Definition of onerous in English:

onerous

Syllabification: on·er·ous
Pronunciation: /ˈōnərəs, ˈänərəs
 
 
/

adjective

Derivatives

onerously

adverb
More example sentences
  • In this time, that chaos is being unleashed by neoconservative actions within capitalism that are bearing down increasingly onerously on the lives of the young, women, working people and the poor generally.
  • In the mainland, conversely, ICBC's poor management, low pay, onerously high staffing levels and bulky branch network hamstrings many necessary reforms.
  • The result is that the more our government tries to impose impractical and onerously expensive legislation on to UK farming the more sub-standard produce will enter our country.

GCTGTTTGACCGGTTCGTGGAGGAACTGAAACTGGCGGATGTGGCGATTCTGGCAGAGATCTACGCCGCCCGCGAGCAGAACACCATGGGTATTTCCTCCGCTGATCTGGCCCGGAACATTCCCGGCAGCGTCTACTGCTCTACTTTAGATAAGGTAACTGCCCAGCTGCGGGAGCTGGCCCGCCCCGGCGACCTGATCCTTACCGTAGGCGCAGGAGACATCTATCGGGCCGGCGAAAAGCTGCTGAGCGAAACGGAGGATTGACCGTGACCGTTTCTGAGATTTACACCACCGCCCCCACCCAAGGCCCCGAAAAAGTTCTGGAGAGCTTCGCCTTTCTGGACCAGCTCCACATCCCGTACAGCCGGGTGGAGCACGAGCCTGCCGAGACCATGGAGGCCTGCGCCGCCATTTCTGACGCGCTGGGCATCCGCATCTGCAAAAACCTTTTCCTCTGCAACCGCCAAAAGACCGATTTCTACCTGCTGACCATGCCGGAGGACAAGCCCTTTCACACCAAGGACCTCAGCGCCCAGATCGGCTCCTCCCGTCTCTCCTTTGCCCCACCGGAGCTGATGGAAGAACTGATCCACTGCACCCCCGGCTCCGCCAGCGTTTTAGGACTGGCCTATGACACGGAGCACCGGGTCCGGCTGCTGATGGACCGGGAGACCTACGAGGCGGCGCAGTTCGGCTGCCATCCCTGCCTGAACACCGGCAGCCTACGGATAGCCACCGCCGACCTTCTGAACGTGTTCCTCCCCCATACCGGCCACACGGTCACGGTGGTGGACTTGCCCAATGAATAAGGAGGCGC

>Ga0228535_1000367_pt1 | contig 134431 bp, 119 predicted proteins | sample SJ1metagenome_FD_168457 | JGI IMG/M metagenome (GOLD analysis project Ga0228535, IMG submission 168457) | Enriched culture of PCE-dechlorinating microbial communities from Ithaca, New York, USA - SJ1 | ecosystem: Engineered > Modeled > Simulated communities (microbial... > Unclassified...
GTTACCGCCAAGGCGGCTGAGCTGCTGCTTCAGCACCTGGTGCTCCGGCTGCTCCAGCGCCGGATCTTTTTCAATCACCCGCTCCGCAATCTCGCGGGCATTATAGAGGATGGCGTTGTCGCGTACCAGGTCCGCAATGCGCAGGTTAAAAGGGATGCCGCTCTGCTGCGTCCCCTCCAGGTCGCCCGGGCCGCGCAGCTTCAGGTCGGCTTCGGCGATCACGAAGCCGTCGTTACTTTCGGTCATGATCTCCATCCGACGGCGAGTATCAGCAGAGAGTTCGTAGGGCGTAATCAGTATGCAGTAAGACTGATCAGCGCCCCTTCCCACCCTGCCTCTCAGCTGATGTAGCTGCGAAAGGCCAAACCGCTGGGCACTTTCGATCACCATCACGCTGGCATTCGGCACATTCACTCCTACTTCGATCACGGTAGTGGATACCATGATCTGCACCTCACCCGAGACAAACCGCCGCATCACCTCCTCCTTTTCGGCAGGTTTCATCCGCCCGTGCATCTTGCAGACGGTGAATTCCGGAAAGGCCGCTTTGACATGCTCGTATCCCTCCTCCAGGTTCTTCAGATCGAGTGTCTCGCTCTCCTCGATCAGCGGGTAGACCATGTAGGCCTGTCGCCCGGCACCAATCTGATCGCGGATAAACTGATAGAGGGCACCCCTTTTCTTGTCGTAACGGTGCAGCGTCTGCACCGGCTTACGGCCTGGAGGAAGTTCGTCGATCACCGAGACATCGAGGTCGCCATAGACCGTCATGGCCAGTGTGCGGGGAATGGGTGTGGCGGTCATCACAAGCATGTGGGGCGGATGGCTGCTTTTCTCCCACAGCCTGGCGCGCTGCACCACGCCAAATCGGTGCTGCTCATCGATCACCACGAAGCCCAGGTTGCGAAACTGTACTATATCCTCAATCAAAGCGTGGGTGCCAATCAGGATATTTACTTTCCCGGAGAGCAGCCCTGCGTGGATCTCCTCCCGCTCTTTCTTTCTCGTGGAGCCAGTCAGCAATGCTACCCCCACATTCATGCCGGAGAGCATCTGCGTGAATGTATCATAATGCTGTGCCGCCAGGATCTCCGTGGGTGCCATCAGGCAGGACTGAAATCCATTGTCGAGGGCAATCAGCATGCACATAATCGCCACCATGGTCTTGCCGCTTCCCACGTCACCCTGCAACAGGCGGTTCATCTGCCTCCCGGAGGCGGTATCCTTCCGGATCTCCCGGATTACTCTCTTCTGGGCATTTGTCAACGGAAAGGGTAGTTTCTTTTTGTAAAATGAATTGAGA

onerousness

noun
More example sentences
  • Ossie Kilkenny, U2's accountant, comes in for a similar beating, having tried to get the author to sign a management contract of Dickensian onerousness.
  • In much of the literature on Neilson the reader is led to believe that the harshness of the Mallee and the sheer onerousness of his working life made it difficult for him to write.
  • The regulatory onerousness of this legislation is diametrically opposed to the Government's rhetoric of wanting to lift our economic growth by focusing on and progressing biotechnology.

Origin

late Middle English: from Old French onereus, from Latin onerosus, from onus, oner- 'burden'.

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